How I learned to stop worrying and tweet, Part 2

This postTwitter-conversations was originally written for Curation Culture, a blog by my friend and colleague, Andrew Battista.

In my previous post about Twitter, I discussed how I developed public lists in Twitter as a form of curation, an activity of organizing and giving meaning to the information available in the world.  By using Twitter to curate, I discovered a natural progression to using it as a tool of professional communication with students and professional colleagues. I want to share some of the examples of how Twitter became a useful and effective communication tool for me and my students:

Posting Links: This is be done by tweeting an article or other link from another sources such as a newspaper, website or other online source.  Other Twitter users can click on the link to access the article for review, and then respond by tweeting. For example, one student,  who was interested in mental health issues, posted an article from a national newspaper about the overmedication of children in the US foster care system.  This elicited several responses from their classmates as well as other Twitter users, creating a public and open conversation by the students and other professionals in the field.  I frequently post links from Alabama and National newspapers about articles related to social welfare policies in the state as a way to get conversations started among my students.

Direct Messaging: This is a private message that you can send to another Twitter user.  A student in one of my classes was working on a paper about foster care and adoption for a different class, and had developed a public list on the topic.  She was following the Twitter feed of a federal child welfare agency and noticed the agency was tweeting about the latest statistics on adoption.  She wanted to know about the data related to foster care, so she sent a direct message to the agency.  She reported that she received a tweet back from a government official at the agency, sending a website link to the latest statistics on foster care in the US, just hours after posting her question.  I have used direct messaging to contact other social work educators and colleagues from around the country when I have specific questions that I don’t want to share publicly.

Using Hashtags or  Backchanneling: This is when the hashtag symbol (#) is used with along with a keyword or tag to help mark or label what a tweet is about.  This allows Twitter users another way to keep up with an on-going public conversation by searching Twitter for the hashtag. This works best if everyone agrees on the hashtag and actually puts the hashtag in their post.  For example, I designated a hashtag for each of my courses.  The hashtag for SWK 420 Social Work Practice with Small Groups, Communities and Organizations is #SWK420UM.  Students include this hashtag when they are tweeting something related to course content or an assignment, making it very easy to track their tweets or a class related conversation.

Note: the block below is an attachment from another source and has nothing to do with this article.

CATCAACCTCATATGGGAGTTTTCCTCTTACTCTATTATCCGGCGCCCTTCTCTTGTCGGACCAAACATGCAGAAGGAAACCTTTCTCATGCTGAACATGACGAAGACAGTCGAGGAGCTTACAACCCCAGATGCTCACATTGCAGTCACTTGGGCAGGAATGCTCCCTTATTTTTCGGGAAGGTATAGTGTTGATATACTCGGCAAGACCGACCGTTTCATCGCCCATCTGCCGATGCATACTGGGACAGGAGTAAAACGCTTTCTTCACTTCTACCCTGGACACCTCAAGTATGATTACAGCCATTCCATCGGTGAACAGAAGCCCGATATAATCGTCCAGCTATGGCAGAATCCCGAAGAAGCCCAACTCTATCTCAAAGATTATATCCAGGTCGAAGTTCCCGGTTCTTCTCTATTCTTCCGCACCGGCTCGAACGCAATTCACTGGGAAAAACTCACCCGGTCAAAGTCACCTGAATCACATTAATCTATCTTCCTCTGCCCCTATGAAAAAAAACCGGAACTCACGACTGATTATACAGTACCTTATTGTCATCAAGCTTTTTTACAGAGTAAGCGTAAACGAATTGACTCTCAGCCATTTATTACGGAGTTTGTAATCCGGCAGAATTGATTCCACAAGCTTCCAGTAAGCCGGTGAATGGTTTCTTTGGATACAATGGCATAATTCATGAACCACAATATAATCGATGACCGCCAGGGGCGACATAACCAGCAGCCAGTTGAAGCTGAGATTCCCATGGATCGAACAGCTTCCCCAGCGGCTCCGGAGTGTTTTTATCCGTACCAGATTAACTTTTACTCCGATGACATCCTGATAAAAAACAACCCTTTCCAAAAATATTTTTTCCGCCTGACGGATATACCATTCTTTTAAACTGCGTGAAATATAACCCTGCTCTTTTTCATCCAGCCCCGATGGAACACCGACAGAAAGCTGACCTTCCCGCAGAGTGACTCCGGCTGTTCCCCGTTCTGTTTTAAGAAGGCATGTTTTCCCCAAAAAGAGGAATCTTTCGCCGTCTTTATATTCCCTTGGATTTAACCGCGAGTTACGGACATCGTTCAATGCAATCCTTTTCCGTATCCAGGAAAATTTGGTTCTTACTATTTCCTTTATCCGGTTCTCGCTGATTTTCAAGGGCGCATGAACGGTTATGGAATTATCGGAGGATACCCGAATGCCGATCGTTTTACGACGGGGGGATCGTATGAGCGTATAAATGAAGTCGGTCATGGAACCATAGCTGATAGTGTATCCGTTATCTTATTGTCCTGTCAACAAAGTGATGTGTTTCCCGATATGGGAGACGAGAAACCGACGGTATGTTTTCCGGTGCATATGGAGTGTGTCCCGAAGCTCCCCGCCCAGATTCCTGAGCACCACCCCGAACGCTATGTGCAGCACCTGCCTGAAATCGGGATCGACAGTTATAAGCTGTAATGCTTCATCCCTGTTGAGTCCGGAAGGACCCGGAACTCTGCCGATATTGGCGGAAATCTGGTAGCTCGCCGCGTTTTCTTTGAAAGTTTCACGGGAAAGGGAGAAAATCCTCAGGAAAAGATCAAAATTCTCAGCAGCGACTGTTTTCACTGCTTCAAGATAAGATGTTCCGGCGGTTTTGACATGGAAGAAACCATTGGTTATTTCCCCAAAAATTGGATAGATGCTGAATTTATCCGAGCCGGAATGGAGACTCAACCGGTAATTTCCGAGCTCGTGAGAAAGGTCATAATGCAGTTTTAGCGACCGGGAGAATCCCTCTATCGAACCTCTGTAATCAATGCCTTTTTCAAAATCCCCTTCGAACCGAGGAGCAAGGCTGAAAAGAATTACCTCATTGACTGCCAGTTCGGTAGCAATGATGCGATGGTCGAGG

This is now a common practice at national conferences and other meetings for many disciplines, including social work.  Over the summer I was unable to attend the National Association of Social Workers 2012 Conference: Restoring Hope: The Power of Social Work so I followed along with the conference on Twitter using #SWHOPE, which was designated by the conference organizers. The conference’s keynote speaker was Leymah Roberta Gbowee, a 2011 Nobel Peace Laureate, Social Worker and founder of Gbowee Peace Foundation Africa, and I was able to follow her speech through the tweets of individuals attending the conference.  It was not the same as being there to hear her words in person, but a good and cheap alternative.

I have also used this backchanneling in the classroom.  Last semester, I took my SWK 420 class to the library for instruction related to their community assessment project.  This project requires students to find statistics and data from such sources as the US Census Bureau and the Annie E. Casey Foundation about different counties in Alabama.  Dr. Andrew Battista suggested that we use Twitter during the class to share data resources.  So while Dr. Battista showed the class different resources for their assignment, I listened to the questions the students were asking and knowing their interests posted links that included relevant resources for their assignment.  For example, one student was going to do an assessment of Jefferson County, AL and was interested in statistics on HIV/AIDS.  I posted a tweet with a link to the Center for Disease Control and Prevention’s HIV/AIDS Statistics and Surveillance website. The student was able to access the website in class, decided to use it as a data source for her project and then followed the CDC on Twitter.  Additionally, other students had access to the same information in real time.

I know there are many other ways that Twitter is being used to promote professional communication between students, instructors and the professional community.  Do you have another example or idea?  Please share your thoughts by posting a comment.

Author: Laurel Hitchcock

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